Arrests made over match fixing
Ron Noble, the secretary general of law enforcement agency Interpol, has praised the work of the Singapore authorities for the arrest of the ringleader of the world’s largest football match-fixing syndicate last week.
Southeast Asia has been in the spotlight since February when European police revealed that one Singapore-based syndicate was responsible for match-fixing at least 380 games in Europe.
The syndicate was broken up when Singapore's Criminal Investigation Department (CID) and the Corrupt Practices Investigation Bureau (CPIB) made 14 arrests last week -- 12 men and two women -- including the reported 'mastermind' Tan Seet Eng, also known as Dan Tan, who was named by Italian prosecutors.
"I'm confident that Singapore law enforcement authorities have arrested the mastermind and leader of the world's most notorious match-fixing syndicate," Noble told reporters in Singapore on Monday. "It is significant because this syndicate is considered the world’s largest and most aggressive match-fixing syndicate with tentacles reaching every continent and the masterminded was someone many believed was untouchable."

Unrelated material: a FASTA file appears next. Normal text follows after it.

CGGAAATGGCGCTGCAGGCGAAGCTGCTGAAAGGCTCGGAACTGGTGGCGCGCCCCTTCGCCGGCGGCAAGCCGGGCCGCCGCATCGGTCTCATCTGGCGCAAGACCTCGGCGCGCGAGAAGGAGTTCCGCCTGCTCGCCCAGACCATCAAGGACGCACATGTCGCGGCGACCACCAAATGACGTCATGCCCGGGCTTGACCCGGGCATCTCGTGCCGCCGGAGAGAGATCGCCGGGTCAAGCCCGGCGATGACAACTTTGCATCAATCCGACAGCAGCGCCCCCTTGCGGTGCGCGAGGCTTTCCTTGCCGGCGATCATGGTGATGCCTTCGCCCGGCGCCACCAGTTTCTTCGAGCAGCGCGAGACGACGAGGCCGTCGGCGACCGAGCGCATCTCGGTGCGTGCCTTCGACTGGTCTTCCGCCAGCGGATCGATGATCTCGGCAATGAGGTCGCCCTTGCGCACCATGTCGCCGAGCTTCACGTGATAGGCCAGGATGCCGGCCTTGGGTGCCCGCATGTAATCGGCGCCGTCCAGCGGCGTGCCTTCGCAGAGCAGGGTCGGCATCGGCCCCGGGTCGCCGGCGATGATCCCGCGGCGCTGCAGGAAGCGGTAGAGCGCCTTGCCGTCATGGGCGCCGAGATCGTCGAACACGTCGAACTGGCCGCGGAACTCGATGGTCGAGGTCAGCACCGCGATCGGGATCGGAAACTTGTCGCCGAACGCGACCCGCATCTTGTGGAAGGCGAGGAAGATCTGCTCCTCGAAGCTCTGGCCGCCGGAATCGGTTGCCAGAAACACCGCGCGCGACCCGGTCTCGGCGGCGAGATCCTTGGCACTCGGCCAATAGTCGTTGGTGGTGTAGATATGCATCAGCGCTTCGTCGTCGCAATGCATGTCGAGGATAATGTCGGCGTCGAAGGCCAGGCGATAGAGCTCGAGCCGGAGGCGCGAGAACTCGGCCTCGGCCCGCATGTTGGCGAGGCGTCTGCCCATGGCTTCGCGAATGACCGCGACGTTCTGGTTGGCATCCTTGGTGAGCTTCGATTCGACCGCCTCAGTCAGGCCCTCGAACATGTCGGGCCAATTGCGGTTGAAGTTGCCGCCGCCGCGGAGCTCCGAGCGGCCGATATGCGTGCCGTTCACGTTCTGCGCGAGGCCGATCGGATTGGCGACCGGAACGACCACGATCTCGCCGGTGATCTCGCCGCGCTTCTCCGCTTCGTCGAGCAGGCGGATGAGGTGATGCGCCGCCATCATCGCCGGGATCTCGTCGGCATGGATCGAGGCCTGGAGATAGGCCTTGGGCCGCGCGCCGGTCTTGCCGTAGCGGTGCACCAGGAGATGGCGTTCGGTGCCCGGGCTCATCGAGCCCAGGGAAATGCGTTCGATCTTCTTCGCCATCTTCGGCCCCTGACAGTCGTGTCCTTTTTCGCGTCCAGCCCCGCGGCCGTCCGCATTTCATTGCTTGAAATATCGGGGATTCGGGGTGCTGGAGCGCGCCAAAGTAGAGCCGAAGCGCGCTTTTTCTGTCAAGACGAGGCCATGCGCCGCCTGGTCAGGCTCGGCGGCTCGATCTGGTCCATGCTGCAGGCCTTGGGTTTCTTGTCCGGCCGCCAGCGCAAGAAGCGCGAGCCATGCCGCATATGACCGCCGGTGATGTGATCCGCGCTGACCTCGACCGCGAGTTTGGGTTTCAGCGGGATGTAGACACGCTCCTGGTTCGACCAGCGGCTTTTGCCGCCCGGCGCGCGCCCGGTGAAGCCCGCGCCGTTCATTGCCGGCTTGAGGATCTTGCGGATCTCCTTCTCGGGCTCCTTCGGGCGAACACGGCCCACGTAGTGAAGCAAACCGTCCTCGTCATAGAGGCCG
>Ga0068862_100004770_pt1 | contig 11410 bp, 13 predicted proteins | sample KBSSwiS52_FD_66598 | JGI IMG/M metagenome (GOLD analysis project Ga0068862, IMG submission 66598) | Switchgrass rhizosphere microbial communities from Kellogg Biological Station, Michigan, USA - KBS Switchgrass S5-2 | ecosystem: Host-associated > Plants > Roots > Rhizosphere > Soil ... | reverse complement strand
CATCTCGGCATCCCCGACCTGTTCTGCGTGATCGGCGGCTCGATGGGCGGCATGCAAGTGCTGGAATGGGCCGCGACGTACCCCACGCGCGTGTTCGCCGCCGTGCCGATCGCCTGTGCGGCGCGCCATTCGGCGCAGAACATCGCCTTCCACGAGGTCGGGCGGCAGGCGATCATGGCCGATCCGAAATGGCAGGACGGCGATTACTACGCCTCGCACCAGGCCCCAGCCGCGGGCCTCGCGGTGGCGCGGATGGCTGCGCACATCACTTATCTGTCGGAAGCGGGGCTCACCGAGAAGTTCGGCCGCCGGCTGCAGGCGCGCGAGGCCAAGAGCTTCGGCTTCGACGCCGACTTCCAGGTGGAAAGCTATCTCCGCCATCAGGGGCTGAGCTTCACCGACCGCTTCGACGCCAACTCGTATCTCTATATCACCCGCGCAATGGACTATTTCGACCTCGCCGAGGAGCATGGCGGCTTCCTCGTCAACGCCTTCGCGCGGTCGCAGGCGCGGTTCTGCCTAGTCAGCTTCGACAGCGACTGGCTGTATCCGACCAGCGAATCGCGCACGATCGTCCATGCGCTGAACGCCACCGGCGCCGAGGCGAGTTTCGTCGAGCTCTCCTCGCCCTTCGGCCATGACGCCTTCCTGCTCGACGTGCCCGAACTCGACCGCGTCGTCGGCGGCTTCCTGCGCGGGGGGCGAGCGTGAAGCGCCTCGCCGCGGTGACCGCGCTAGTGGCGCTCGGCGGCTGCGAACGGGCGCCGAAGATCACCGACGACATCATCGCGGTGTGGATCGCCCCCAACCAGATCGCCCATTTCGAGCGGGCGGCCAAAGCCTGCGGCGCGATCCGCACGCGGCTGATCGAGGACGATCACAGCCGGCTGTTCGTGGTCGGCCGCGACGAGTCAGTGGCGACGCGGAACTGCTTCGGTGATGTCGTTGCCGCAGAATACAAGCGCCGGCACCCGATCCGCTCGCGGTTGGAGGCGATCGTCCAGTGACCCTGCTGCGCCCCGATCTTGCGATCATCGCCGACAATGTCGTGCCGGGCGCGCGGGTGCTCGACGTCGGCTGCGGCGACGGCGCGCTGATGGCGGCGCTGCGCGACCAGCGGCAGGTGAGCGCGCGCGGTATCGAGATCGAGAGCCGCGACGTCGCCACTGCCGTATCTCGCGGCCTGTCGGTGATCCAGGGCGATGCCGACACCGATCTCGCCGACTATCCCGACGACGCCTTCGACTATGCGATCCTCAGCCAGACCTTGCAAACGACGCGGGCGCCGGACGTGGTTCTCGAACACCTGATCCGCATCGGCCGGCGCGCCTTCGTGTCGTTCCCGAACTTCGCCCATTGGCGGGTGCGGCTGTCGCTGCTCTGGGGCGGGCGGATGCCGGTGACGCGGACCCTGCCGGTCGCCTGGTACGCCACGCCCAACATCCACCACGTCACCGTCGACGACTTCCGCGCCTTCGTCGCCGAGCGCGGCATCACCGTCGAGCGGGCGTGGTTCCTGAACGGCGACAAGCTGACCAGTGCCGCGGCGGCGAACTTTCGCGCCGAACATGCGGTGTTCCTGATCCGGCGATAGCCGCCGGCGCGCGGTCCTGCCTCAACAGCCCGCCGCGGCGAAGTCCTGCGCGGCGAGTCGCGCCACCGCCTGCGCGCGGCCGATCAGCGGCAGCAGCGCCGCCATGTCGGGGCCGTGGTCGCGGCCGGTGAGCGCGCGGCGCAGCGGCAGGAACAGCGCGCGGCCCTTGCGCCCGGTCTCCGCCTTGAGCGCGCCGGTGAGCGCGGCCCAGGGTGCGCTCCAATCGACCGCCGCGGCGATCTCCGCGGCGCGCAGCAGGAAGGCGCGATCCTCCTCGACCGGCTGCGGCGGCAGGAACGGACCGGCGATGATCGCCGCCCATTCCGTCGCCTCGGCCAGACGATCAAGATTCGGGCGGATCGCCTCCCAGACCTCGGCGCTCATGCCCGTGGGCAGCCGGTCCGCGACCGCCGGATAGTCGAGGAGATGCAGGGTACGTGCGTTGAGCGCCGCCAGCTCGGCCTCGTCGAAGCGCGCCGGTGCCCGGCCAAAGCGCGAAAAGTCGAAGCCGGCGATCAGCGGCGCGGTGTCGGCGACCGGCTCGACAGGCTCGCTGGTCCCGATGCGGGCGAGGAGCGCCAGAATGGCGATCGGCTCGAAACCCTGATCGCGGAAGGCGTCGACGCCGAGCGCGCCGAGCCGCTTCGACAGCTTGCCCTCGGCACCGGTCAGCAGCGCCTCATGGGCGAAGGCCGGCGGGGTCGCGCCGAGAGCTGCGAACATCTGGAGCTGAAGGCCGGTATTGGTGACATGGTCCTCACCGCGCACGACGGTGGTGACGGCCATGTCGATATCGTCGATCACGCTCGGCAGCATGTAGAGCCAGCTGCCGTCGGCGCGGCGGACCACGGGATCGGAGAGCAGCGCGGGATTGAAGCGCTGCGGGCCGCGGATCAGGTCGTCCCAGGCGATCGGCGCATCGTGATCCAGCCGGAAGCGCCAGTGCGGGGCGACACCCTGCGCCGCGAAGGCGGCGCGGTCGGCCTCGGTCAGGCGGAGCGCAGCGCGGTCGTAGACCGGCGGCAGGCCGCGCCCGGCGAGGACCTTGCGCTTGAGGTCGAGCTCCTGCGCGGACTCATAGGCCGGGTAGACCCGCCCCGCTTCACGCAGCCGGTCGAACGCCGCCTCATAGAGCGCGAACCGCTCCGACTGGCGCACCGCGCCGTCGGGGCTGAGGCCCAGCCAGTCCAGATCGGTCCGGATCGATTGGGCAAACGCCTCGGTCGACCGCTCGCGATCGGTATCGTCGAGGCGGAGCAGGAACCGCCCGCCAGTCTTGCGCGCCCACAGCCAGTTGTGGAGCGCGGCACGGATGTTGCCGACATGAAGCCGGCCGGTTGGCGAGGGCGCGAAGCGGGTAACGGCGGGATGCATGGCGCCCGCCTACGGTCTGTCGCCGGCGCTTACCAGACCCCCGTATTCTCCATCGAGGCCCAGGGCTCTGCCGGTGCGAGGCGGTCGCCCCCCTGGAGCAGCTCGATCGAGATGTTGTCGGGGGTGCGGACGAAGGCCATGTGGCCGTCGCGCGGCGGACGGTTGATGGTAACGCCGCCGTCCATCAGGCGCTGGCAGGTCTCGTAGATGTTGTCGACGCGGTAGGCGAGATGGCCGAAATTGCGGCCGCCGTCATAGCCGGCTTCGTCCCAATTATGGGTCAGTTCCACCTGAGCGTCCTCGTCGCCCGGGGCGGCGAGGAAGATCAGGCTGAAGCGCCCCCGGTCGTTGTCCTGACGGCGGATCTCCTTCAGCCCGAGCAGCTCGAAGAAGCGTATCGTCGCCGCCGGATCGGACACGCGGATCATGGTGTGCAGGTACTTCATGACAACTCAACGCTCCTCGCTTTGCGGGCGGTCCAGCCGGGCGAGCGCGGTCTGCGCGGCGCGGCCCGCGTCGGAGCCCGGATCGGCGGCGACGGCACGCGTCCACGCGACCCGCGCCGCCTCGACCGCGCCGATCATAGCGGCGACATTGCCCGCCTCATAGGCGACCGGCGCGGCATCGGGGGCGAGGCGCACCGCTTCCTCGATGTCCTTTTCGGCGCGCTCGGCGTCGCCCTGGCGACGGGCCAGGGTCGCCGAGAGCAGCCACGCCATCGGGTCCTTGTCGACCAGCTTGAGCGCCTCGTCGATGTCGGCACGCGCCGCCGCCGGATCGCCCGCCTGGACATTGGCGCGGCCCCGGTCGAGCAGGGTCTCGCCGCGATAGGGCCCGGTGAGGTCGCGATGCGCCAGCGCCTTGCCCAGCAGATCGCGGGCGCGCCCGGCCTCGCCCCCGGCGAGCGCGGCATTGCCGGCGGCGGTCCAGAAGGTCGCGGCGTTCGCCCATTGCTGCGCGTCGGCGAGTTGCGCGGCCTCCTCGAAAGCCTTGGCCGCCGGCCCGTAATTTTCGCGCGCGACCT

Nine of the 14 have been released on bail while the other five are still being questioned, according to the Ministry of Home Affairs but Noble was impressed by the Singapore authorities.
"I was very, very proud of Singapore because for so many years Singapore has been criticised for not investigating when in fact the evidence wasn't sure with Singapore because of the ongoing criminal investigations in Europe," Noble added. "I was really proud that Singapore conducted this investigation on its soil, using its own laws and resources and we were able to bring some of the people to justice."
The syndicate made a reported £6million when it was operational and Noble insisted that the work to break up match-fixing rings was never ending.
"I believe that fighting match-fixing and corruption in sports is a lifelong battle and just because you don't see it doesn't mean it isn't going on," he said. "It is the kind of crime that if you don't investigate it all of the time it will just blow up in your face and it is never going to go away."
Information from Reuters was used in this report.